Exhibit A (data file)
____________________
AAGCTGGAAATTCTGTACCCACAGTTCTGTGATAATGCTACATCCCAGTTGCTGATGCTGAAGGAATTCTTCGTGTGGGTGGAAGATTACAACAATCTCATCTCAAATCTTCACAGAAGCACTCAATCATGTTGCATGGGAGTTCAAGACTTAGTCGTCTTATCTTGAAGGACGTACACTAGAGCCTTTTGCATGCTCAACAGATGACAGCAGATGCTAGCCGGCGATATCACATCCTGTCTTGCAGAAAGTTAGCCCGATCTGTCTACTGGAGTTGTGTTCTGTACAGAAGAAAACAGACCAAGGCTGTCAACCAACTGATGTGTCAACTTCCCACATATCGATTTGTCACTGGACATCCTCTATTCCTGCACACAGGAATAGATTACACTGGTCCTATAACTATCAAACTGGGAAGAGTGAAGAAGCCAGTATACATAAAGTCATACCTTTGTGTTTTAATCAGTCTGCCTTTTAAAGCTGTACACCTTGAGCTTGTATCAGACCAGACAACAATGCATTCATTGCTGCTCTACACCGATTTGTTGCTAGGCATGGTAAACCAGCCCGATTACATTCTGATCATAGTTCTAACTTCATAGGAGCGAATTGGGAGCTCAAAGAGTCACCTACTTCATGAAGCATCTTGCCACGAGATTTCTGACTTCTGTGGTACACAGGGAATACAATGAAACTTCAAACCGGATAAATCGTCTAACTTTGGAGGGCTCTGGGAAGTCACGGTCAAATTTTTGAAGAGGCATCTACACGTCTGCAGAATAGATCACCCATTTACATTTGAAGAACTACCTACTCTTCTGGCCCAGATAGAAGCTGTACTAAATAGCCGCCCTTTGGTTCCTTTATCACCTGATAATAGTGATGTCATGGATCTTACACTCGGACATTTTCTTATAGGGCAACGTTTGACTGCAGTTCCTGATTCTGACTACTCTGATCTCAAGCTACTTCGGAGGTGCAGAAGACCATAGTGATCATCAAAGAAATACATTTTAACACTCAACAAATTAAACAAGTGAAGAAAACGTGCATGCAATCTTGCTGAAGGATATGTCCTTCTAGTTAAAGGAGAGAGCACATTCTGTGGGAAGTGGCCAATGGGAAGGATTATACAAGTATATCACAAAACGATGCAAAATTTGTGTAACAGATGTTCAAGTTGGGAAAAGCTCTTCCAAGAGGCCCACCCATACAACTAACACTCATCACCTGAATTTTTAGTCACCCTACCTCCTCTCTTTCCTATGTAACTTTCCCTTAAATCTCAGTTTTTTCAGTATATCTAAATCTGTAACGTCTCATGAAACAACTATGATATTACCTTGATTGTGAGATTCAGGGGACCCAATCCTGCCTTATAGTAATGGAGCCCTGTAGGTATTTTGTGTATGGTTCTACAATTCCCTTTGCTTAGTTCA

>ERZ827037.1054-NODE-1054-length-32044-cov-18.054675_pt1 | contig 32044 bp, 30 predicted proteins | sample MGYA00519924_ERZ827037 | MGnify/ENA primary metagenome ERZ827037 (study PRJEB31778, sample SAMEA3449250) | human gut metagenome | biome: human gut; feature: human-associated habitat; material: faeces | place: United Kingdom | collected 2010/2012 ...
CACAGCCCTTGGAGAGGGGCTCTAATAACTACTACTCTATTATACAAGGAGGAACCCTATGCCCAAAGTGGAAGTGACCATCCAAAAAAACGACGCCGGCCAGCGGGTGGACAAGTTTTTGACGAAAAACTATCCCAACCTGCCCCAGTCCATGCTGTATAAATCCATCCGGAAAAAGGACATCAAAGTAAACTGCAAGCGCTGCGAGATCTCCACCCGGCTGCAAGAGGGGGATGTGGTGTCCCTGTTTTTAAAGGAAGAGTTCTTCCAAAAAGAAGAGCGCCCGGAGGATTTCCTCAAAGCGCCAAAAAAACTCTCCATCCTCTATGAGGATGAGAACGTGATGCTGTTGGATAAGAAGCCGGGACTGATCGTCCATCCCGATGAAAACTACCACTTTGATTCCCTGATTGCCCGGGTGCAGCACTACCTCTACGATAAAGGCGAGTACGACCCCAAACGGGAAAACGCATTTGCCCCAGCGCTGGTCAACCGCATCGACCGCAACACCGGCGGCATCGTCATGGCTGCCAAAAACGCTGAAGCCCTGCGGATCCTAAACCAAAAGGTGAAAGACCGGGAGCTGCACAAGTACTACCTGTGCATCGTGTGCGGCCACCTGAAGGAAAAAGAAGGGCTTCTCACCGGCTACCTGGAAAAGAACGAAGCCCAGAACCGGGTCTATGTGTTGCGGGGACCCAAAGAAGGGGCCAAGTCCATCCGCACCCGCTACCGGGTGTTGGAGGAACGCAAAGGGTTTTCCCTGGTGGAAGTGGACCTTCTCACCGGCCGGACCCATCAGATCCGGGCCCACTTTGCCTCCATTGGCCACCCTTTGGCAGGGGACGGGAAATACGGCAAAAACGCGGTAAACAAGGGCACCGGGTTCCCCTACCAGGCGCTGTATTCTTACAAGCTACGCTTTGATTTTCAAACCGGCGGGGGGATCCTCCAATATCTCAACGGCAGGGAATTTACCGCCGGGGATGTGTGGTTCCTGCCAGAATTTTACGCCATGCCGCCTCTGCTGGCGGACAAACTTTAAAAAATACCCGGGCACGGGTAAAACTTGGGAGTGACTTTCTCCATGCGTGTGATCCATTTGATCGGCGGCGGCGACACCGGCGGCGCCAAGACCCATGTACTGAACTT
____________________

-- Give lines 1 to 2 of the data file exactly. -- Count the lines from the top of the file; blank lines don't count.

AAGCTGGAAATTCTGTACCCACAGTTCTGTGATAATGCTACATCCCAGTTGCTGATGCTGAAGGAATTCTTCGTGTGGGTGGAAGATTACAACAATCTCATCTCAAATCTTCACAGAAGCACTCAATCATGTTGCATGGGAGTTCAAGACTTAGTCGTCTTATCTTGAAGGACGTACACTAGAGCCTTTTGCATGCTCAACAGATGACAGCAGATGCTAGCCGGCGATATCACATCCTGTCTTGCAGAAAGTTAGCCCGATCTGTCTACTGGAGTTGTGTTCTGTACAGAAGAAAACAGACCAAGGCTGTCAACCAACTGATGTGTCAACTTCCCACATATCGATTTGTCACTGGACATCCTCTATTCCTGCACACAGGAATAGATTACACTGGTCCTATAACTATCAAACTGGGAAGAGTGAAGAAGCCAGTATACATAAAGTCATACCTTTGTGTTTTAATCAGTCTGCCTTTTAAAGCTGTACACCTTGAGCTTGTATCAGACCAGACAACAATGCATTCATTGCTGCTCTACACCGATTTGTTGCTAGGCATGGTAAACCAGCCCGATTACATTCTGATCATAGTTCTAACTTCATAGGAGCGAATTGGGAGCTCAAAGAGTCACCTACTTCATGAAGCATCTTGCCACGAGATTTCTGACTTCTGTGGTACACAGGGAATACAATGAAACTTCAAACCGGATAAATCGTCTAACTTTGGAGGGCTCTGGGAAGTCACGGTCAAATTTTTGAAGAGGCATCTACACGTCTGCAGAATAGATCACCCATTTACATTTGAAGAACTACCTACTCTTCTGGCCCAGATAGAAGCTGTACTAAATAGCCGCCCTTTGGTTCCTTTATCACCTGATAATAGTGATGTCATGGATCTTACACTCGGACATTTTCTTATAGGGCAACGTTTGACTGCAGTTCCTGATTCTGACTACTCTGATCTCAAGCTACTTCGGAGGTGCAGAAGACCATAGTGATCATCAAAGAAATACATTTTAACACTCAACAAATTAAACAAGTGAAGAAAACGTGCATGCAATCTTGCTGAAGGATATGTCCTTCTAGTTAAAGGAGAGAGCACATTCTGTGGGAAGTGGCCAATGGGAAGGATTATACAAGTATATCACAAAACGATGCAAAATTTGTGTAACAGATGTTCAAGTTGGGAAAAGCTCTTCCAAGAGGCCCACCCATACAACTAACACTCATCACCTGAATTTTTAGTCACCCTACCTCCTCTCTTTCCTATGTAACTTTCCCTTAAATCTCAGTTTTTTCAGTATATCTAAATCTGTAACGTCTCATGAAACAACTATGATATTACCTTGATTGTGAGATTCAGGGGACCCAATCCTGCCTTATAGTAATGGAGCCCTGTAGGTATTTTGTGTATGGTTCTACAATTCCCTTTGCTTAGTTCA

>ERZ827037.1054-NODE-1054-length-32044-cov-18.054675_pt1 | contig 32044 bp, 30 predicted proteins | sample MGYA00519924_ERZ827037 | MGnify/ENA primary metagenome ERZ827037 (study PRJEB31778, sample SAMEA3449250) | human gut metagenome | biome: human gut; feature: human-associated habitat; material: faeces | place: United Kingdom | collected 2010/2012 ...